Inevitably, dispersal along a corridor is influenced by “edge effects,” impacts at the boundary between the corridor and the matrix landscape through which it passes. Along the edges, exotic vegetation may invade, replacing native vegetation. “It is generally acknowledged that invasive species are second only to habitat loss and fragmentation in causing the decline and extinction of species worldwide.” The smaller the corridor or prairie remnant, the greater the seed pressure from surrounding nonnative vegetation.
So corridors need to be wide whenever possible. The central pathway of a wider corridor will be more immune to edge effects. According to Hilty et al. in Corridor Ecology:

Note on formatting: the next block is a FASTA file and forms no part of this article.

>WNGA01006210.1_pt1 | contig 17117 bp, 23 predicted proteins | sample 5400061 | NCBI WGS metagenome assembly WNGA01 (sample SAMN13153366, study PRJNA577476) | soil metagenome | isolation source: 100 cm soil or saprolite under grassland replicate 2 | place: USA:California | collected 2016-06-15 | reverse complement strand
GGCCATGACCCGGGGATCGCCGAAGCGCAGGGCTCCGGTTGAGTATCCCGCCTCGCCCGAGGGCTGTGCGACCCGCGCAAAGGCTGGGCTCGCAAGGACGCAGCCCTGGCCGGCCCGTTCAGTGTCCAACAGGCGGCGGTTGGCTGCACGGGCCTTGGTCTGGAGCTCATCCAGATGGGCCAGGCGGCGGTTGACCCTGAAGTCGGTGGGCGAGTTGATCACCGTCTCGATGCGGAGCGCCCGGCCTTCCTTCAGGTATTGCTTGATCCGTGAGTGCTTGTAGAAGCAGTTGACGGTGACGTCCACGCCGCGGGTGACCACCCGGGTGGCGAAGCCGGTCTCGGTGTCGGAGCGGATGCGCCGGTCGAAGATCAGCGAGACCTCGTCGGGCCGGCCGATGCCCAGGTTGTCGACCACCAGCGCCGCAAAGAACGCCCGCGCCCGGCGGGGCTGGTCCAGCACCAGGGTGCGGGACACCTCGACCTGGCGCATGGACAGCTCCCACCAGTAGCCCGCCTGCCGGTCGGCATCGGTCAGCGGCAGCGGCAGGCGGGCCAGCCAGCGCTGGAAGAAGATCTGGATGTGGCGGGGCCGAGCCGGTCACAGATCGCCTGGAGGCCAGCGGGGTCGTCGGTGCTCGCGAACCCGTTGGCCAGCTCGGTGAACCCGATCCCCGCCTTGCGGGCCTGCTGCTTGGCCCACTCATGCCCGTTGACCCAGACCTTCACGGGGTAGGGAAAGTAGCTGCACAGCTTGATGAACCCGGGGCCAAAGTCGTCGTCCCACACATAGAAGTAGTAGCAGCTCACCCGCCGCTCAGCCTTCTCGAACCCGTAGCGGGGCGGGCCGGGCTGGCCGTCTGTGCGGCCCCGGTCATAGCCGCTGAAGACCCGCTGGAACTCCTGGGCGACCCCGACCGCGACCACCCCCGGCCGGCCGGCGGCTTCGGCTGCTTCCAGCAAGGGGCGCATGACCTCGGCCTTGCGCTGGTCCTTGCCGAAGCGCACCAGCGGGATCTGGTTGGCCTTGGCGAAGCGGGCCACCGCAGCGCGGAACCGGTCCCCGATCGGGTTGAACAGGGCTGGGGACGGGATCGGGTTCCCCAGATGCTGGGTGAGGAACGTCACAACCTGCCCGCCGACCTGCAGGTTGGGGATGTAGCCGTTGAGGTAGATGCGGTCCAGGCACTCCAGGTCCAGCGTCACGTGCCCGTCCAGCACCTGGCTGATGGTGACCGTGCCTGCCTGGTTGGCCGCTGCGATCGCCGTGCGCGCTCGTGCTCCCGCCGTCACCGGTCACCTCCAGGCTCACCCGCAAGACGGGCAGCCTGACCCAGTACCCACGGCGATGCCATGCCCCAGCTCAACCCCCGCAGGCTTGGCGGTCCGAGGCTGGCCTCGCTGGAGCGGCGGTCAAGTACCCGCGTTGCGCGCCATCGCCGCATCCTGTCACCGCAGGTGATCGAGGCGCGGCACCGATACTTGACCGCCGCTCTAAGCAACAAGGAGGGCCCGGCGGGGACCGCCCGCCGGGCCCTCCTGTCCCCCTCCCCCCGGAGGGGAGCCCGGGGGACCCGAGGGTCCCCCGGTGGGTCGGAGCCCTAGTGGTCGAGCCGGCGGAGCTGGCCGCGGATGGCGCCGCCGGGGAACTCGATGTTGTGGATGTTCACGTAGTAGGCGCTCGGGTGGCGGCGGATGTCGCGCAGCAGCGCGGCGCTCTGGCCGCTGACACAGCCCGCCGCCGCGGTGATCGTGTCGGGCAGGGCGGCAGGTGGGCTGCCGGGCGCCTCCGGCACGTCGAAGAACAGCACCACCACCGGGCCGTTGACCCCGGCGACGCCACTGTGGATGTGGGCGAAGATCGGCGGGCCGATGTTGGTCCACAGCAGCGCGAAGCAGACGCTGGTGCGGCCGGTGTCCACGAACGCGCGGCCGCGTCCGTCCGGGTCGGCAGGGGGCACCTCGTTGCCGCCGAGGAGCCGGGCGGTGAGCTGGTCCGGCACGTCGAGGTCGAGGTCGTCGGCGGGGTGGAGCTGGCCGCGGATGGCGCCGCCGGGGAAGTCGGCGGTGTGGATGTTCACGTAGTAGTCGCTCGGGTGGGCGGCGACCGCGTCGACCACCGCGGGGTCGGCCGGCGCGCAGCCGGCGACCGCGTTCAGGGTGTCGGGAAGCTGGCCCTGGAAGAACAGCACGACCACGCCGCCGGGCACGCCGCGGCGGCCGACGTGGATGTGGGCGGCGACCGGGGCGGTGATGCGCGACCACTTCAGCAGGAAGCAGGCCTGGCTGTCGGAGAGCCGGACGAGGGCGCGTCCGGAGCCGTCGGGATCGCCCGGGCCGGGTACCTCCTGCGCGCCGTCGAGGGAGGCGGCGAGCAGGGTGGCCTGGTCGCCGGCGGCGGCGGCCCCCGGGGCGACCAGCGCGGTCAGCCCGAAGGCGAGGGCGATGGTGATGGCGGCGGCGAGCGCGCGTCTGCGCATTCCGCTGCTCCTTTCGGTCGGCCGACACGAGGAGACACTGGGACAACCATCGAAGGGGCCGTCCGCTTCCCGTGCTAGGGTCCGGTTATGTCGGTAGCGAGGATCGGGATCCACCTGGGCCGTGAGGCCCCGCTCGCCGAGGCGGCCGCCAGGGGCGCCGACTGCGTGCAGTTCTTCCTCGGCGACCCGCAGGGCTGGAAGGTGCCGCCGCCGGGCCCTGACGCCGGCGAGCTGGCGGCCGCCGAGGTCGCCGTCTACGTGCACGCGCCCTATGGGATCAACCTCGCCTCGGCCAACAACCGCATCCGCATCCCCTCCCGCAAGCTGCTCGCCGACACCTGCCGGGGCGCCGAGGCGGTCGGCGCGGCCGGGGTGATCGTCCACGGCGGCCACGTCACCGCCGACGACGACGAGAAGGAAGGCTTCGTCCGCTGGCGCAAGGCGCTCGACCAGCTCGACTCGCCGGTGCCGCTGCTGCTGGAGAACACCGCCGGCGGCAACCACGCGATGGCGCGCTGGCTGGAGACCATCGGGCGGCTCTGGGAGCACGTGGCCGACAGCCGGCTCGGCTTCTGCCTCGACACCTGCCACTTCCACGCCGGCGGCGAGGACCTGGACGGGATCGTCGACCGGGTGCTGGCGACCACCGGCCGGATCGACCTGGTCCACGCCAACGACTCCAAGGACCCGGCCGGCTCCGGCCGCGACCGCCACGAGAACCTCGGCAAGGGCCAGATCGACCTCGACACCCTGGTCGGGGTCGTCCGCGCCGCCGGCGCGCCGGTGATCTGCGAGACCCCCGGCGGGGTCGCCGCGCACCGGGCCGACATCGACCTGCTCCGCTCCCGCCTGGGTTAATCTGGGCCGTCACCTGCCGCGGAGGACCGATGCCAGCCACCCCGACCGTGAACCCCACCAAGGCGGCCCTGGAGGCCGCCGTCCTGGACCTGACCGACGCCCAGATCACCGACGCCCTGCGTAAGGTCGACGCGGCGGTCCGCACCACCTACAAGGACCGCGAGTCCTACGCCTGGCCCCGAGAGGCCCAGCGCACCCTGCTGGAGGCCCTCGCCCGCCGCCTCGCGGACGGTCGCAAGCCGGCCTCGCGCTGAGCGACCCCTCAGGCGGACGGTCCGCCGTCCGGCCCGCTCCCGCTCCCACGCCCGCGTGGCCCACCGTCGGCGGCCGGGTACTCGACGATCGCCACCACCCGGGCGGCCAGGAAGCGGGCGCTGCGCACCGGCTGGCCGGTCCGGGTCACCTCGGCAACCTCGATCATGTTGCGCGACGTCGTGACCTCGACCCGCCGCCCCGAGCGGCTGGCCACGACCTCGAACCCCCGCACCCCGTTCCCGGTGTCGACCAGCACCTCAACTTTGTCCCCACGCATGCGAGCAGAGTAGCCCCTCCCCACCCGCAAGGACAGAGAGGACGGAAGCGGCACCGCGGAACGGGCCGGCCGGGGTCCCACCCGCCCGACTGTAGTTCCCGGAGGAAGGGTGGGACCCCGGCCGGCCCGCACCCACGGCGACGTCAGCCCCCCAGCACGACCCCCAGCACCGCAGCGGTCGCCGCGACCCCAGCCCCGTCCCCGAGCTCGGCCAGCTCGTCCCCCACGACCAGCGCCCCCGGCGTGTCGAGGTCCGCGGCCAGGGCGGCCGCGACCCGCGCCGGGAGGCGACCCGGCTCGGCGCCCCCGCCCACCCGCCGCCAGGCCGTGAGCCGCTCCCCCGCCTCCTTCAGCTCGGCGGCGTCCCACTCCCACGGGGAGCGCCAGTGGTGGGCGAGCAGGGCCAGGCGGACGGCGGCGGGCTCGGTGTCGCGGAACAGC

The results of a spatial simulator used to explore the effect of dimensions suggest that width has a much greater effect than length on the probability that plant propagules will be successful, although length remains a significant variable. … when the length of the corridor increases, so should the width; a corridor will generally need to be wider in landscapes that provide limited habitat or that are dominated by human use; and corridors that need to function for decades and are intended to facilitate range shifts should be wider.